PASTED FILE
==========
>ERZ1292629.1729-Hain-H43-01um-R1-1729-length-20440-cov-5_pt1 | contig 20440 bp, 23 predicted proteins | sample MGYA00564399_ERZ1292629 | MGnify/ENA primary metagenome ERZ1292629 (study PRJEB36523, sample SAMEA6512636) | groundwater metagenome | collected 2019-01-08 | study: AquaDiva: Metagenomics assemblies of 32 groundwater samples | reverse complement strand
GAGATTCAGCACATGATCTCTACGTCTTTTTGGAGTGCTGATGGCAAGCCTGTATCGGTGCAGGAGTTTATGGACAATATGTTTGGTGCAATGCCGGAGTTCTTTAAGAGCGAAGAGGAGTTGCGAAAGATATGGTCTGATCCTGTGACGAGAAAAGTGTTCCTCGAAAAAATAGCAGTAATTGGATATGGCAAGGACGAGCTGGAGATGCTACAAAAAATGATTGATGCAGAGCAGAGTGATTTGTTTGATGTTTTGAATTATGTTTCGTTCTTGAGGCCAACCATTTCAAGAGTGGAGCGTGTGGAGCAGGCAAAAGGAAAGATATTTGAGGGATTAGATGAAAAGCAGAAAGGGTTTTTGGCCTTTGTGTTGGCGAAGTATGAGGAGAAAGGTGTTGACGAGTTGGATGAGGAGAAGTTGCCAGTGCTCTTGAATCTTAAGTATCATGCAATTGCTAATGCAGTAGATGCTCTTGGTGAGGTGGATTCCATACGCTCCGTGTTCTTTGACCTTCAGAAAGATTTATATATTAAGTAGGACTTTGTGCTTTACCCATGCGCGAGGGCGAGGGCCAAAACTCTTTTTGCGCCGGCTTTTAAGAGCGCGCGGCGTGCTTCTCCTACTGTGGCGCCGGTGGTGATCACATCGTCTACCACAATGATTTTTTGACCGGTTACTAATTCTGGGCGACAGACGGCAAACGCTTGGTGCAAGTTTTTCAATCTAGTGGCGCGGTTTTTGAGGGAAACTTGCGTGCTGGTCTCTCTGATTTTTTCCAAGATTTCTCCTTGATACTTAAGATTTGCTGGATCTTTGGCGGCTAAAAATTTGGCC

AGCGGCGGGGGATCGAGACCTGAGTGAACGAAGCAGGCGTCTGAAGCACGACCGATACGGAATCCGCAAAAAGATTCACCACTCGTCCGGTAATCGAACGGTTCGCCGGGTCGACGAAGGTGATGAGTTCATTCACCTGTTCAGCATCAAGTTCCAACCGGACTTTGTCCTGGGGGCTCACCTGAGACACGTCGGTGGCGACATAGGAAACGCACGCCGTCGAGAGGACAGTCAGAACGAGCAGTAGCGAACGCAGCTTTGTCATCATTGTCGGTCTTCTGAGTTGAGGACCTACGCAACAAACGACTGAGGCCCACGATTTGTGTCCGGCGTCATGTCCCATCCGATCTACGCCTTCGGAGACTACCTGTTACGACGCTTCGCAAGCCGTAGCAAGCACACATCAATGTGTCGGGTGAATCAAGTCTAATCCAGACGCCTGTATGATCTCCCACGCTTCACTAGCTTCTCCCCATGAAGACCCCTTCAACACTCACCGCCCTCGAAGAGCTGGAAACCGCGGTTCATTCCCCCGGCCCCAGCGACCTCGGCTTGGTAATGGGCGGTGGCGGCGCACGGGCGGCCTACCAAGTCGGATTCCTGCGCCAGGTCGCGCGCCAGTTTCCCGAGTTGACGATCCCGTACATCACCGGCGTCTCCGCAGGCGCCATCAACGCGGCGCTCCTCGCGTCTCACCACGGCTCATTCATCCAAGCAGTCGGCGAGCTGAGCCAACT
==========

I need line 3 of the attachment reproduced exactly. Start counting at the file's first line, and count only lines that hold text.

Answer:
AGCGGCGGGGGATCGAGACCTGAGTGAACGAAGCAGGCGTCTGAAGCACGACCGATACGGAATCCGCAAAAAGATTCACCACTCGTCCGGTAATCGAACGGTTCGCCGGGTCGACGAAGGTGATGAGTTCATTCACCTGTTCAGCATCAAGTTCCAACCGGACTTTGTCCTGGGGGCTCACCTGAGACACGTCGGTGGCGACATAGGAAACGCACGCCGTCGAGAGGACAGTCAGAACGAGCAGTAGCGAACGCAGCTTTGTCATCATTGTCGGTCTTCTGAGTTGAGGACCTACGCAACAAACGACTGAGGCCCACGATTTGTGTCCGGCGTCATGTCCCATCCGATCTACGCCTTCGGAGACTACCTGTTACGACGCTTCGCAAGCCGTAGCAAGCACACATCAATGTGTCGGGTGAATCAAGTCTAATCCAGACGCCTGTATGATCTCCCACGCTTCACTAGCTTCTCCCCATGAAGACCCCTTCAACACTCACCGCCCTCGAAGAGCTGGAAACCGCGGTTCATTCCCCCGGCCCCAGCGACCTCGGCTTGGTAATGGGCGGTGGCGGCGCACGGGCGGCCTACCAAGTCGGATTCCTGCGCCAGGTCGCGCGCCAGTTTCCCGAGTTGACGATCCCGTACATCACCGGCGTCTCCGCAGGCGCCATCAACGCGGCGCTCCTCGCGTCTCACCACGGCTCATTCATCCAAGCAGTCGGCGAGCTGAGCCAACT